- February 10, 2010
WASHINGTON (ABP)—It’s not easy building green. But churches that take the call to wise environmental stewardship seriously have a wide variety of options—from simply changing light bulbs to elaborate new construction projects certified as environmentally friendly.
The key, experts in the field of congregations and green design insist, is figuring out what’s appropriate for the church’s ministry context—and then taking advantage of the many resources available to guide the greening process.
Discerning how green to go
For churches considering how to become greener, “Discernment sometimes ends up being a challenge, because so much can be done or should be done,” said Cassandra Carmichael, director of eco-justice programs for the National Council of Churches. “Even if they are just looking at the bottom line and want to do energy-efficiency stuff from a fiscal standpoint, they often have challenges coming up with the capital at the beginning—especially if they’re in a disadvantaged area.”
Most churches face those two challenges when making a decision to become greener—the vast variety of options and then the resources to accomplish their goals, Carmichael said.
“One is that they get so overwhelmed with all they need to do or want to do, they don’t know where to start. We try to help them get past that,” she said. “You get bombarded with all the options that you have to make your church building greener and build a more energy-efficient building.”
Carmichael’s program offers a guide for congregations specifically entering into green-building projects, as well as a separate guide for practical ways that churches can become more environmentally friendly short of a new building project.
The simplest ways to green a church’s facility can make congregations not only better environmental stewards, but also better stewards of their own finances.
“Some of the best low-cost, high-return improvements are compact fluorescent bulbs, LED exit signs, occupancy-sensor controls for lighting, programmable thermostats for heating/ air conditioning, yearly or ‘pre-season’ maintenance or ‘tune-up’ of HVAC systems,” said Jerry Lawson, national manager of the federal Energy Star Small Business and Congregations Network, in an e-mail interview.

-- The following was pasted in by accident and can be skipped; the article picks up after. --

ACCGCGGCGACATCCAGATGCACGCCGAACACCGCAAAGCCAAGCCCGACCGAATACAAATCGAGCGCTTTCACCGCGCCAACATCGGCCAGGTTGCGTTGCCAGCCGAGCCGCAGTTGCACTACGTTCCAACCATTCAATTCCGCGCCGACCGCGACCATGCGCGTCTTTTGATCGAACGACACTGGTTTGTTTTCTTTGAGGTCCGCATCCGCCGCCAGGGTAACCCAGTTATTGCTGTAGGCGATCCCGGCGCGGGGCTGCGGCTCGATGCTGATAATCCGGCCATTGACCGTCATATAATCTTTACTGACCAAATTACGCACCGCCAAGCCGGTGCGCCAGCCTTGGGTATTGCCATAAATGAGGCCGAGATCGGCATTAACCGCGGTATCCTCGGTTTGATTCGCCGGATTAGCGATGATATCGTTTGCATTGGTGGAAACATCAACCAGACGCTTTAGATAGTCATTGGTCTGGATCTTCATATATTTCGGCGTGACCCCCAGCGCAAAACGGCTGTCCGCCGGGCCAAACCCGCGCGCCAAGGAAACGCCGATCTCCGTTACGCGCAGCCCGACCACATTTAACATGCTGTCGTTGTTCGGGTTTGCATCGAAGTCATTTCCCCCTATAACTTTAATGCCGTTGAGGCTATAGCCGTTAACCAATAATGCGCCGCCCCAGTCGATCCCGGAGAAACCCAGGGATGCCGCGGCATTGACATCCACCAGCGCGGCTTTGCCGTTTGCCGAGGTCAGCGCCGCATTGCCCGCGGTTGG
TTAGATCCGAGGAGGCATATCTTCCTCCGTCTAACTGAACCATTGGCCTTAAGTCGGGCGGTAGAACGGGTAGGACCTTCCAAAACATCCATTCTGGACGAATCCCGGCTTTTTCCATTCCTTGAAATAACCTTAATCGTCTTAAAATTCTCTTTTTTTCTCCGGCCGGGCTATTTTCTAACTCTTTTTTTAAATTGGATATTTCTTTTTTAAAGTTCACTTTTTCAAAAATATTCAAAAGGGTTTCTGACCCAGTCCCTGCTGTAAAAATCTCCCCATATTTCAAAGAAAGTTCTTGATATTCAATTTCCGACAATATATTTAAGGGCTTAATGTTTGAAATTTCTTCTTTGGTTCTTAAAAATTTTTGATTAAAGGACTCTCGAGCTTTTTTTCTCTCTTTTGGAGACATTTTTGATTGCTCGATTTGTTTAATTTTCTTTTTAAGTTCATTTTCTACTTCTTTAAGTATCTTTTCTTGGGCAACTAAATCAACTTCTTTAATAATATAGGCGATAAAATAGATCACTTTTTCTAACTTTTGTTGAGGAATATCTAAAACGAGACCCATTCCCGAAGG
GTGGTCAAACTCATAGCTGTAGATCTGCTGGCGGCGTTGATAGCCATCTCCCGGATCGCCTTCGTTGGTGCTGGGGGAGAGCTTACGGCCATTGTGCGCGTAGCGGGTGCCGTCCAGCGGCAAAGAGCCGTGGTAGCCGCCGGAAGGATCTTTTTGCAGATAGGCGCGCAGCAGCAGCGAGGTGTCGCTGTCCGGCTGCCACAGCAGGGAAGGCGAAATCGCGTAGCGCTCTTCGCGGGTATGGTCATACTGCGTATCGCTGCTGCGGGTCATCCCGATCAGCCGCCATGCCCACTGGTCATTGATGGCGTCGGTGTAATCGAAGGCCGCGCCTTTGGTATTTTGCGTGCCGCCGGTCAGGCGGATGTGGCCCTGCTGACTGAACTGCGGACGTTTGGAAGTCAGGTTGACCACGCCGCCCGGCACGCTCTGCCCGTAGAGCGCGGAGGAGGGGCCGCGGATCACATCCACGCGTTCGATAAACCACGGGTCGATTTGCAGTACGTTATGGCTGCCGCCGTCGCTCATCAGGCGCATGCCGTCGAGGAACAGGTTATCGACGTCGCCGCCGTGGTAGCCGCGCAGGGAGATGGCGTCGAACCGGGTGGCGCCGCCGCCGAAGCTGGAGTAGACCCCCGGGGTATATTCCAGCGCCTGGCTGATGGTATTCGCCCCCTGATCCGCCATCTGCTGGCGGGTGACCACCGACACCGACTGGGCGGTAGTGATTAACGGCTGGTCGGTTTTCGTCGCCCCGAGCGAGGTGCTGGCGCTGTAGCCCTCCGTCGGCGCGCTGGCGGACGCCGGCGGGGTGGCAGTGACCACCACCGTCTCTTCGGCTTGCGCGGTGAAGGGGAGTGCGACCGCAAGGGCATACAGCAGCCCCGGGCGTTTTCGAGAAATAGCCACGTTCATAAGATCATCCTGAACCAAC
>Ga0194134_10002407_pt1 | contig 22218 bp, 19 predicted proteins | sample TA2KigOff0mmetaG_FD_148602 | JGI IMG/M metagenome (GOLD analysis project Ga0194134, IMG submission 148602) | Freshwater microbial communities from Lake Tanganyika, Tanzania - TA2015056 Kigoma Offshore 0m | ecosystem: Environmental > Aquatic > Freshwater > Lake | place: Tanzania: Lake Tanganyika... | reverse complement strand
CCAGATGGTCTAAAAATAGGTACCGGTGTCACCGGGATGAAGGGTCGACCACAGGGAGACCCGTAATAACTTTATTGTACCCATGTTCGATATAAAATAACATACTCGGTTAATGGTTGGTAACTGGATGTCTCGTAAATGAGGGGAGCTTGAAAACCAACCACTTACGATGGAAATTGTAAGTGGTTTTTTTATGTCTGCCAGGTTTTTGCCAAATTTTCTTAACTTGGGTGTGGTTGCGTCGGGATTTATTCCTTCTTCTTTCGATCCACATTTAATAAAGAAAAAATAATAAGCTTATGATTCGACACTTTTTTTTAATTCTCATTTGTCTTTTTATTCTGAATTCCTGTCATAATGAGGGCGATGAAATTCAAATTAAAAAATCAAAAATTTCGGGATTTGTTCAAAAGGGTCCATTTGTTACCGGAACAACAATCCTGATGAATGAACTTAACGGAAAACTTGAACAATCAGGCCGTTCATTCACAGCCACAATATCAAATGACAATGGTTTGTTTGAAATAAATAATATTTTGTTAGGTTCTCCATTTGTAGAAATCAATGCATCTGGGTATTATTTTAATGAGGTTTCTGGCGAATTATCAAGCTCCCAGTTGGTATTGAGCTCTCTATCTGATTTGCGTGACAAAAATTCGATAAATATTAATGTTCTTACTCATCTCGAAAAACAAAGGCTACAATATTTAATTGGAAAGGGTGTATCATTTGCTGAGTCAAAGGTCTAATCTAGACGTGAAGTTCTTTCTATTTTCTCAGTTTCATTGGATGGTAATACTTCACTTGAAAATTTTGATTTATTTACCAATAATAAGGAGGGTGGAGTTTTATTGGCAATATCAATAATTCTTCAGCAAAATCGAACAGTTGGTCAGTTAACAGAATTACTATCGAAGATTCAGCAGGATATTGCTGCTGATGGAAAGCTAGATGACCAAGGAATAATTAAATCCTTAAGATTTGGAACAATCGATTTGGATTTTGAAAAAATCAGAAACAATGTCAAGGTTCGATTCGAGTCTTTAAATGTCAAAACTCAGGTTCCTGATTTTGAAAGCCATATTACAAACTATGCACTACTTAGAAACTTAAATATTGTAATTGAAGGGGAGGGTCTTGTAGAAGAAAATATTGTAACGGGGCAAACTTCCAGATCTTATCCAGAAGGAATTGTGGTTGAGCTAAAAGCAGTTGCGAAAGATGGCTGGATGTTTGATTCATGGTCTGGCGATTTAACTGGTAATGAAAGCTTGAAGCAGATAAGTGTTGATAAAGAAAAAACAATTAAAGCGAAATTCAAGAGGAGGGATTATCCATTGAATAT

“If the church is replacing a piece of equipment anyway, it is incrementally very inexpensive—sometimes no cost increase—to buy Energy Star-labeled products and equipment over non-Energy Star.”
The Energy Star program is an Environmental Protection Agency initiative creating energy-efficiency standards that generally are 20 to 30 percent higher than federal law requires for a variety of consumer products—including household and industrial appliances. Lawson’s network provides resources to congregations and small businesses to improve their energy efficiency. Among them is a guide that shows congregations how to make existing facilities more energy efficient.
The efficiency savings can put to good use, Lawson said.
“Many green efforts—especially energy efficiency—can save (a) significant amount of money that church members have pledged for the mission, only to have it go to pay for utilities,” he said. “Energy savings can be repurposed for the ministry of the congregation, and most congregations can cost effectively reduce energy bills (via increasing efficiency) by 25 to 30 percent.”
And, Lawson added, churches can educate their members to be more effective stewards of energy in their personal lives—which could, itself, have an effect on the church’s bottom line.
“A step further is that the church can help educate members that they can also cut energy costs by about 30 percent in their homes and their businesses, which could help people in their personal finances and enhance their ability to tithe,” he said.
He also noted some steps to increase efficiency could save on costs in ways beyond the simple utility bills.
“Certain green actions, such as replacing inefficient lighting with efficient, can actually save on personnel and maintenance costs due to the much longer life of efficient lighting, and HVAC tune-ups can help the equipment last years longer.”
Beyond increasing energy efficiency
Beyond simple retrofits, greening your church’s facility or building a green-friendly new building or campus becomes more complicated—and requires careful consideration of a church’s ministry context, resources and commitment to go to extraordinary lengths to embrace its call to environmental stewardship.
“As building becomes more driven by sustainable design, it may change the way we define beauty. A beautiful building may be one that looks like it is sensitive to its environment,” said Bill Merriman of Merriman Holt Architects in Houston.
Merriman’s firm recently worked on its first LEED-certified church building project—St. Paul’s United Methodist Church in Houston.
LEED is an acronym for Leadership in Energy and Environmental Design, an initiative of the U.S. Green Building Council. The certification program provides an internationally recognized set of standards for green buildings.
“The church had a great interest in doing a LEED-certified building. It reflected the will of the congregation,” he said, noting the decision was based more on ethical principles than cost savings.
“There was a natural sense that it’s the right thing to do—to be a good steward of the environment God made.”
Green building levels of commitment